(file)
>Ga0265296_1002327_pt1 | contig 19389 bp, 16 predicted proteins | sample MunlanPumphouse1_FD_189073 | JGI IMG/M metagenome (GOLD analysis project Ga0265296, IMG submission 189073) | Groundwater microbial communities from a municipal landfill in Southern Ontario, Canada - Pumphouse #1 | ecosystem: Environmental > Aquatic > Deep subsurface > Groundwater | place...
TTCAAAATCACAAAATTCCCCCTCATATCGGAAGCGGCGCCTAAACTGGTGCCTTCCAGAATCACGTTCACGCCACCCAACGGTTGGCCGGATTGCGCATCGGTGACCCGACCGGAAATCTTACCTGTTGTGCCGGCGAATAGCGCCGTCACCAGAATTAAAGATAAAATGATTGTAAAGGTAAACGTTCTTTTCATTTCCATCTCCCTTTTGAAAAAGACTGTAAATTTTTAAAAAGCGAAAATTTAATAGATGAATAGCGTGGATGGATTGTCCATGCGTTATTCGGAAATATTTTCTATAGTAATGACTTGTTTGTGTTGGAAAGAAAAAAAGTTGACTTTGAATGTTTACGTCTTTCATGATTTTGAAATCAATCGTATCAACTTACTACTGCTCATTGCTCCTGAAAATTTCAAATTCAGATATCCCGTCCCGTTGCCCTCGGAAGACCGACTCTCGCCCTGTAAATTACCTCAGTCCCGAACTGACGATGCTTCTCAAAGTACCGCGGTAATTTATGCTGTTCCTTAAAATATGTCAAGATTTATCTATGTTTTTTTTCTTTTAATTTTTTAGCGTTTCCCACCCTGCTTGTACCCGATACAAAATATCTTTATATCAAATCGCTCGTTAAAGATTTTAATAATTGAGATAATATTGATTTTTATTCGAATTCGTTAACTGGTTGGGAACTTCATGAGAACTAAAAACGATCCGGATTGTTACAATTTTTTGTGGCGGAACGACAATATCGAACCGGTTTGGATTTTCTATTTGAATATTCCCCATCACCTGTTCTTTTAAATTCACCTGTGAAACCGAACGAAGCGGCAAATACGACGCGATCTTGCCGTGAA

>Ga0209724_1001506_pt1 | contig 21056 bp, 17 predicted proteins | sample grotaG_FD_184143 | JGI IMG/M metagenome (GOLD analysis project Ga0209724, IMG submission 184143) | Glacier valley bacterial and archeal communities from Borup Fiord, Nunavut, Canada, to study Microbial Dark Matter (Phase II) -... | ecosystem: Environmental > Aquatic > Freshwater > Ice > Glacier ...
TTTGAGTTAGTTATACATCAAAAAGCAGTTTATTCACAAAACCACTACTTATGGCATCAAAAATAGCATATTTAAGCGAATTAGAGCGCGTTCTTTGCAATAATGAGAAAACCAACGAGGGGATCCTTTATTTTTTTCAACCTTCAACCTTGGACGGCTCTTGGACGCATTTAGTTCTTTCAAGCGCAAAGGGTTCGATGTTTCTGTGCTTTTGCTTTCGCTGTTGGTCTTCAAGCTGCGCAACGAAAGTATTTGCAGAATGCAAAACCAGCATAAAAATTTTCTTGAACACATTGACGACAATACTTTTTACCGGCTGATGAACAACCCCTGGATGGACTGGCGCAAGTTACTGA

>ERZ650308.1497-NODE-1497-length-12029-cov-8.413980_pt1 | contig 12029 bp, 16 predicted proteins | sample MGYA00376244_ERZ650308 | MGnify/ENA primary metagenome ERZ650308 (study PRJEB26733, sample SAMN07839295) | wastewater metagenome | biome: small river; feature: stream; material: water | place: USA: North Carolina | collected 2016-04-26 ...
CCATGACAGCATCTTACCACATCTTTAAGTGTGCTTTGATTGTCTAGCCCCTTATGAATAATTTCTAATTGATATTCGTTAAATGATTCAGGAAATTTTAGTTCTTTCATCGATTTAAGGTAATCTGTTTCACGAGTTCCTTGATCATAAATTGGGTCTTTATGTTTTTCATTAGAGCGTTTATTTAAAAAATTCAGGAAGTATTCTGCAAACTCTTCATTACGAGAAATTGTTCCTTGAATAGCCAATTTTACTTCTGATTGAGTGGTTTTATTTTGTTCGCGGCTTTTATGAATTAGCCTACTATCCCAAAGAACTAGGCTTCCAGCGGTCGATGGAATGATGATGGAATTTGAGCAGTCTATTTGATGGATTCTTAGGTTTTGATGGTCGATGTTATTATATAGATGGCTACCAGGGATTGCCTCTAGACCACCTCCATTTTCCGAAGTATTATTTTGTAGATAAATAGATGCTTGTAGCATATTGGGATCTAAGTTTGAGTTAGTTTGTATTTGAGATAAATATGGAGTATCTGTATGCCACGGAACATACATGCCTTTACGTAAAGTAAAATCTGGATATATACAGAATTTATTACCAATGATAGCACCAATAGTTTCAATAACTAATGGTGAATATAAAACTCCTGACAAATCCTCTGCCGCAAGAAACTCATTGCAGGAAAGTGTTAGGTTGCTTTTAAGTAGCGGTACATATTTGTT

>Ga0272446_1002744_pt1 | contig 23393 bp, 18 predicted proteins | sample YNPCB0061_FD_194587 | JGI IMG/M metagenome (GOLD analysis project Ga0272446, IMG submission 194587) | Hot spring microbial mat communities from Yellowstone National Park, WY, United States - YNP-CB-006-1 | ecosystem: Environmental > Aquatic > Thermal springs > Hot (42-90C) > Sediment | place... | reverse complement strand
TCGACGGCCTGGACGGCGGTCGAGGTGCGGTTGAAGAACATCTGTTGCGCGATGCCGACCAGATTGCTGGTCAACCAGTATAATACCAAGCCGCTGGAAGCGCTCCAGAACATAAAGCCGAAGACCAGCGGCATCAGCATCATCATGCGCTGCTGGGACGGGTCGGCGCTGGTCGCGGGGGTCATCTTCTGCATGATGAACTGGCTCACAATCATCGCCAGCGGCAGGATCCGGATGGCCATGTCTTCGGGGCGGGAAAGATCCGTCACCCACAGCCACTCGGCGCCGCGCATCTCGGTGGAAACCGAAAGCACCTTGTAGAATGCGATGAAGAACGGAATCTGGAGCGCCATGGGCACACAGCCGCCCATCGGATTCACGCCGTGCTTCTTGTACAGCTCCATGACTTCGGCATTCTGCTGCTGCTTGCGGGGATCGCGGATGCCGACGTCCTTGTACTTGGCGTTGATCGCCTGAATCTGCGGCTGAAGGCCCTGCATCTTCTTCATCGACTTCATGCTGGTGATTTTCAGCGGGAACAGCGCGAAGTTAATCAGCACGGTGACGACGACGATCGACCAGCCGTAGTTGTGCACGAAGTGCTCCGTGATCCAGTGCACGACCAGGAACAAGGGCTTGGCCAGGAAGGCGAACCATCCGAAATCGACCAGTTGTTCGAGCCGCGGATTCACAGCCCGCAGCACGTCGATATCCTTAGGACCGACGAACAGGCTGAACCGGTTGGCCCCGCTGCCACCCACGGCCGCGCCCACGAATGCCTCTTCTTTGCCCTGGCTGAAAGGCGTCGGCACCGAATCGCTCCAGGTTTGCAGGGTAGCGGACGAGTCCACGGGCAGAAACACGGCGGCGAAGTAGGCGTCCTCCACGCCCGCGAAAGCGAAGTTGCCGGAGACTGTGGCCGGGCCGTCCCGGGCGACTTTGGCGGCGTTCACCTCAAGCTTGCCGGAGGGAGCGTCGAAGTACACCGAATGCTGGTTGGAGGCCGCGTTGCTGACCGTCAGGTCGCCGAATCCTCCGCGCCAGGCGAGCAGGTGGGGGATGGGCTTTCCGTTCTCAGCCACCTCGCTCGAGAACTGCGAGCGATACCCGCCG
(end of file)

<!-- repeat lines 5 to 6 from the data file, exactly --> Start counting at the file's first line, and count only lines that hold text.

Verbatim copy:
>ERZ650308.1497-NODE-1497-length-12029-cov-8.413980_pt1 | contig 12029 bp, 16 predicted proteins | sample MGYA00376244_ERZ650308 | MGnify/ENA primary metagenome ERZ650308 (study PRJEB26733, sample SAMN07839295) | wastewater metagenome | biome: small river; feature: stream; material: water | place: USA: North Carolina | collected 2016-04-26 ...
CCATGACAGCATCTTACCACATCTTTAAGTGTGCTTTGATTGTCTAGCCCCTTATGAATAATTTCTAATTGATATTCGTTAAATGATTCAGGAAATTTTAGTTCTTTCATCGATTTAAGGTAATCTGTTTCACGAGTTCCTTGATCATAAATTGGGTCTTTATGTTTTTCATTAGAGCGTTTATTTAAAAAATTCAGGAAGTATTCTGCAAACTCTTCATTACGAGAAATTGTTCCTTGAATAGCCAATTTTACTTCTGATTGAGTGGTTTTATTTTGTTCGCGGCTTTTATGAATTAGCCTACTATCCCAAAGAACTAGGCTTCCAGCGGTCGATGGAATGATGATGGAATTTGAGCAGTCTATTTGATGGATTCTTAGGTTTTGATGGTCGATGTTATTATATAGATGGCTACCAGGGATTGCCTCTAGACCACCTCCATTTTCCGAAGTATTATTTTGTAGATAAATAGATGCTTGTAGCATATTGGGATCTAAGTTTGAGTTAGTTTGTATTTGAGATAAATATGGAGTATCTGTATGCCACGGAACATACATGCCTTTACGTAAAGTAAAATCTGGATATATACAGAATTTATTACCAATGATAGCACCAATAGTTTCAATAACTAATGGTGAATATAAAACTCCTGACAAATCCTCTGCCGCAAGAAACTCATTGCAGGAAAGTGTTAGGTTGCTTTTAAGTAGCGGTACATATTTGTT